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Richard Ford Has Some Ideas For Your Summer Reading List

Richard Ford illustration by Jay Sacher

Editor's note: today's post is the first contribution to LiveWork Portland by Jay Sacher, a writer, illustrator, and cartoonist who moved to Portland from San Francisco in 2011. His writing and illustration work can be seen at jaysacher.com.

Yesterday afternoon, The Portland Public Library played happy host to author Richard Ford. Though popularly known as a southern author, Ford is also a Mainer, having lived for twelve years in the small coastal town of East Boothbay, an eighty minute drive up the coast from Portland. His reading in the Rines Auditorium was the final stop on a twenty-eight city tour promoting his new novel, Canada.

Given Ford’s lofty stature in the world of letters, and all those severe, craggy-eyed author portraits on his book jackets, I half-expected a lunch hour of postured lecturing, but while Ford joked he had brought the balmy climate of his native Mississippi with him to New England, he was anything but languorous. He bristled with goodwill, intelligence, and eloquence--the man is clearly just as much an educator as a writer--and his reading from the first chapter of Canada was mesmerizing.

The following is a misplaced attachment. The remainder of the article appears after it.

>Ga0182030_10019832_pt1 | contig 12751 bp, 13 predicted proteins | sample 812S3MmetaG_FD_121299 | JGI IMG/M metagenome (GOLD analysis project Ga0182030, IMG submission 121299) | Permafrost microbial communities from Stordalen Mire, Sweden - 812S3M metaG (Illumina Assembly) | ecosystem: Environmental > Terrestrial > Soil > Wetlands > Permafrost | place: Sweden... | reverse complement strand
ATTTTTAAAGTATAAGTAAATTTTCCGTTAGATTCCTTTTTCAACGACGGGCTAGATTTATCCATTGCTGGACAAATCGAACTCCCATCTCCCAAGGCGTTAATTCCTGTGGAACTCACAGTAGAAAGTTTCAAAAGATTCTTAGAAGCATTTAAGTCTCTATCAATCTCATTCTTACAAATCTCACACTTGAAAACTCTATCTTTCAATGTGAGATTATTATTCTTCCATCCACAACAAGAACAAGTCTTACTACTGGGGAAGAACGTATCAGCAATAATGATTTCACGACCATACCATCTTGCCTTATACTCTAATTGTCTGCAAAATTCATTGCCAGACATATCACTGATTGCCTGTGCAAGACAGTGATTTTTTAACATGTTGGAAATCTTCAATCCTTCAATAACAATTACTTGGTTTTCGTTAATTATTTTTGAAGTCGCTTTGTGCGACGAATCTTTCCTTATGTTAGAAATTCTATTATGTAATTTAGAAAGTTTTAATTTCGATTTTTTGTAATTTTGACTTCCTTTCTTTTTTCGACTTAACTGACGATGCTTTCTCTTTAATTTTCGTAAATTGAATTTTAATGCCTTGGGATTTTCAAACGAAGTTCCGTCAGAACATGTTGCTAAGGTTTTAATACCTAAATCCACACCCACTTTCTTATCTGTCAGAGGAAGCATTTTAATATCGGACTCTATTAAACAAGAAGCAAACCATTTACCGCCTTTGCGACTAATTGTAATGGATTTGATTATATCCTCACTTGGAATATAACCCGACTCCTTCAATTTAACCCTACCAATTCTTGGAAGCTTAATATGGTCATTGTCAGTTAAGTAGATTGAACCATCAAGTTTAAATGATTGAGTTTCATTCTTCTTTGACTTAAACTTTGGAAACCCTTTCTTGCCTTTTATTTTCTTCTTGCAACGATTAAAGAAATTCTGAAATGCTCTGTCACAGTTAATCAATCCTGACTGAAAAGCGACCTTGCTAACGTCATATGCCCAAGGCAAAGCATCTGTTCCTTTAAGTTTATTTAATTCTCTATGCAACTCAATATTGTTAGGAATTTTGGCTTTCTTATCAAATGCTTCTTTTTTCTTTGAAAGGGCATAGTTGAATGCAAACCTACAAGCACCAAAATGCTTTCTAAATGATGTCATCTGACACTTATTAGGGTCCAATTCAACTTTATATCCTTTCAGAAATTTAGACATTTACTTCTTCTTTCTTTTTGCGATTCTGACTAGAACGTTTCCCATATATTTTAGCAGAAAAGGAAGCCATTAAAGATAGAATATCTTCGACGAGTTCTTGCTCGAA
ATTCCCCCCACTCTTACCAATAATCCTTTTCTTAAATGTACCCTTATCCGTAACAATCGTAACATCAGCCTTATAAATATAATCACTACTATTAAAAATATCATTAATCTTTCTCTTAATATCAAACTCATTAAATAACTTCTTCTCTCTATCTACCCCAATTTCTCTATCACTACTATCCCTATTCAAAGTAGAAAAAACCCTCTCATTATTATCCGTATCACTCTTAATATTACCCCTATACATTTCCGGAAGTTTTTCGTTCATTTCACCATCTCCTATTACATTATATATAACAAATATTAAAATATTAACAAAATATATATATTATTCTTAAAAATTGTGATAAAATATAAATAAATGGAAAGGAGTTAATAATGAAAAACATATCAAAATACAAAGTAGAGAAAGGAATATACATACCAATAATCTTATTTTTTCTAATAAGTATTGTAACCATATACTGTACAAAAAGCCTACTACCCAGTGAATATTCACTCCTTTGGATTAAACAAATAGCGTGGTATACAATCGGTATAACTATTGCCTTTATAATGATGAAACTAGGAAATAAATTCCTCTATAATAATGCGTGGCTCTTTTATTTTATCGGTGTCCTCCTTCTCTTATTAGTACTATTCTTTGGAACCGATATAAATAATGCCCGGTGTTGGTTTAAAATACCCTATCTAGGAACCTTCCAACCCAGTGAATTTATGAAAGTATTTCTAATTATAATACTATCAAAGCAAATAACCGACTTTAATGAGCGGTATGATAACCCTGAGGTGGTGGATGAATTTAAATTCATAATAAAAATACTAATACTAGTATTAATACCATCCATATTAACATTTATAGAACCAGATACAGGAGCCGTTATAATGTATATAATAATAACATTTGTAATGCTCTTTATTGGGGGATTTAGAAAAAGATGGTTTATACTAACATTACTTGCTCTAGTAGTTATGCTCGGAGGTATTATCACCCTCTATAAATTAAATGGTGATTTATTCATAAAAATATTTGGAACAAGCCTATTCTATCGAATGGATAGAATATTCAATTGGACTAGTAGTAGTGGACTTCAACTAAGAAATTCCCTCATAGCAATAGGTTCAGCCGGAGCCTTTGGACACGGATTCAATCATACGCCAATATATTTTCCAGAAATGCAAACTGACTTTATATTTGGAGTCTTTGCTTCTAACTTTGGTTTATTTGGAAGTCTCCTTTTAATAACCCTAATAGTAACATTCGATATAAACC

When asked why the South has given birth to so many legendary writers, Ford had a twofold answer. The South, Ford said, has a lot of explaining to do. And secondly, just as a basic rule, successful creative people (in this case, writers) beget other successful creative people. Ford grew up in the same town as Eudora Welty, and met William Faulkner when he was seventeen. And although he didn’t read either author until later in life, the very fact that such people existed in the same world as his gave him “permission” to defy the social pressures to pursue safe and sensible careers. It's an inspiring notion for our own creative hotspot here in Maine, a state Ford was quick to point out is chock full of talented authors.

To top it off, Ford had book recommendations: William Boyd’s first novel, A Good Man in Africa, and Peter Englund’s survey of the First World War told through personal narratives, The Beauty and the Sorrow. I foresee a run on these titles at Longfellow Books.

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